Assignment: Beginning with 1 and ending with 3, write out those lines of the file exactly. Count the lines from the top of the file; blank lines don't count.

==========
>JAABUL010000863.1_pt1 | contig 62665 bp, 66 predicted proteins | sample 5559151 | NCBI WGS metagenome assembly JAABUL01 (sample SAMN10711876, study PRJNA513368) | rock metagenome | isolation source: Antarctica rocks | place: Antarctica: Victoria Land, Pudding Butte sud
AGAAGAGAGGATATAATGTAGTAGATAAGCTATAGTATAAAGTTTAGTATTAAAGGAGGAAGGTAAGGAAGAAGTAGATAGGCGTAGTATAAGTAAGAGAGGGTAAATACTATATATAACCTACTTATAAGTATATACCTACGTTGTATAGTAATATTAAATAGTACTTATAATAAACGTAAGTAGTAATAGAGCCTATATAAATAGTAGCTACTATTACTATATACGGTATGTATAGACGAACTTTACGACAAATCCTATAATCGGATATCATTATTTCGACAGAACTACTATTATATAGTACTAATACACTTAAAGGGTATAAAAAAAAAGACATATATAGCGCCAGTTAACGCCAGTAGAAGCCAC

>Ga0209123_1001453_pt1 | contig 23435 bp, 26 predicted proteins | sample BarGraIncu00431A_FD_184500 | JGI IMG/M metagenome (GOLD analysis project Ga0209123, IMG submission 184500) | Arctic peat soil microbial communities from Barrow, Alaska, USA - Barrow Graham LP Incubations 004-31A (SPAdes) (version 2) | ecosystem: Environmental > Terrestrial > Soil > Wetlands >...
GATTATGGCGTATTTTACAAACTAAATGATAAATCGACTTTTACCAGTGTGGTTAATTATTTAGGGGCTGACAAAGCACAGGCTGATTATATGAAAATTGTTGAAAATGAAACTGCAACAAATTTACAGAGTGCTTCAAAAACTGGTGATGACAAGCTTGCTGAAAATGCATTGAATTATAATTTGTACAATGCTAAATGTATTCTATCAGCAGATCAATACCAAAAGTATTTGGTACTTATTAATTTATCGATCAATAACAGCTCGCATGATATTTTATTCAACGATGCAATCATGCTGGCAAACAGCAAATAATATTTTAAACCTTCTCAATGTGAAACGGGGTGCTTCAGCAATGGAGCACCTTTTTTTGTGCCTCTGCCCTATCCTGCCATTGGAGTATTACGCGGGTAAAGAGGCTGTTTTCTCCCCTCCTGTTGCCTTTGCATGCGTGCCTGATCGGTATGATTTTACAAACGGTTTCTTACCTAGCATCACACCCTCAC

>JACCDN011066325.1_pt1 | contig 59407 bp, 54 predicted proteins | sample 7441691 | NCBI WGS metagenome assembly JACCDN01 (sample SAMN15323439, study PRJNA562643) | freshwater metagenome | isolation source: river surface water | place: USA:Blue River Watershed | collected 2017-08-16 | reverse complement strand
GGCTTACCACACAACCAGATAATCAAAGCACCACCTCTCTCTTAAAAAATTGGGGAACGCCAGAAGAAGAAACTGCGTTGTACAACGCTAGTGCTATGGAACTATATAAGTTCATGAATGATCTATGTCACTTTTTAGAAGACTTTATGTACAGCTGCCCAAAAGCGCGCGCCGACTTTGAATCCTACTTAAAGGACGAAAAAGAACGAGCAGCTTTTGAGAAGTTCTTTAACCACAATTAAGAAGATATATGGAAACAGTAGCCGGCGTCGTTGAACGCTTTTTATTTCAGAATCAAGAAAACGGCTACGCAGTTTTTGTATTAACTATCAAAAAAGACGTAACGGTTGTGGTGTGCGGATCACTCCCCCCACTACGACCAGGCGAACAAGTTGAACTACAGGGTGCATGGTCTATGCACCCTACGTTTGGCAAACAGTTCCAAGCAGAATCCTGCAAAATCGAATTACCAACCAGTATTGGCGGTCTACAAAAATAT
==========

>JAABUL010000863.1_pt1 | contig 62665 bp, 66 predicted proteins | sample 5559151 | NCBI WGS metagenome assembly JAABUL01 (sample SAMN10711876, study PRJNA513368) | rock metagenome | isolation source: Antarctica rocks | place: Antarctica: Victoria Land, Pudding Butte sud
AGAAGAGAGGATATAATGTAGTAGATAAGCTATAGTATAAAGTTTAGTATTAAAGGAGGAAGGTAAGGAAGAAGTAGATAGGCGTAGTATAAGTAAGAGAGGGTAAATACTATATATAACCTACTTATAAGTATATACCTACGTTGTATAGTAATATTAAATAGTACTTATAATAAACGTAAGTAGTAATAGAGCCTATATAAATAGTAGCTACTATTACTATATACGGTATGTATAGACGAACTTTACGACAAATCCTATAATCGGATATCATTATTTCGACAGAACTACTATTATATAGTACTAATACACTTAAAGGGTATAAAAAAAAAGACATATATAGCGCCAGTTAACGCCAGTAGAAGCCAC

>Ga0209123_1001453_pt1 | contig 23435 bp, 26 predicted proteins | sample BarGraIncu00431A_FD_184500 | JGI IMG/M metagenome (GOLD analysis project Ga0209123, IMG submission 184500) | Arctic peat soil microbial communities from Barrow, Alaska, USA - Barrow Graham LP Incubations 004-31A (SPAdes) (version 2) | ecosystem: Environmental > Terrestrial > Soil > Wetlands >...